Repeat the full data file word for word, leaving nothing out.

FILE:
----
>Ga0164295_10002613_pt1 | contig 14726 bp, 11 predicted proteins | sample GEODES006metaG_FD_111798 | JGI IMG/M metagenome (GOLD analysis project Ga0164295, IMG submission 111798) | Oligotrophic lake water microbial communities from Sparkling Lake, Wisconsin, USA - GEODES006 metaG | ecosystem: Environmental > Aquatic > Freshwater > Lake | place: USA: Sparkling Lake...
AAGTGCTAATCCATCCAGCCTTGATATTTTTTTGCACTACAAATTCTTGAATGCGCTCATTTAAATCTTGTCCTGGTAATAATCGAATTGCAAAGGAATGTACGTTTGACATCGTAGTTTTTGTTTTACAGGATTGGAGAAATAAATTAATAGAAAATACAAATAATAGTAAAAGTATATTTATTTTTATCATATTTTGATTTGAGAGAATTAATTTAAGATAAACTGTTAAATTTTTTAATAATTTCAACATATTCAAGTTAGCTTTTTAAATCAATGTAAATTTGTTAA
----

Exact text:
>Ga0164295_10002613_pt1 | contig 14726 bp, 11 predicted proteins | sample GEODES006metaG_FD_111798 | JGI IMG/M metagenome (GOLD analysis project Ga0164295, IMG submission 111798) | Oligotrophic lake water microbial communities from Sparkling Lake, Wisconsin, USA - GEODES006 metaG | ecosystem: Environmental > Aquatic > Freshwater > Lake | place: USA: Sparkling Lake...
AAGTGCTAATCCATCCAGCCTTGATATTTTTTTGCACTACAAATTCTTGAATGCGCTCATTTAAATCTTGTCCTGGTAATAATCGAATTGCAAAGGAATGTACGTTTGACATCGTAGTTTTTGTTTTACAGGATTGGAGAAATAAATTAATAGAAAATACAAATAATAGTAAAAGTATATTTATTTTTATCATATTTTGATTTGAGAGAATTAATTTAAGATAAACTGTTAAATTTTTTAATAATTTCAACATATTCAAGTTAGCTTTTTAAATCAATGTAAATTTGTTAA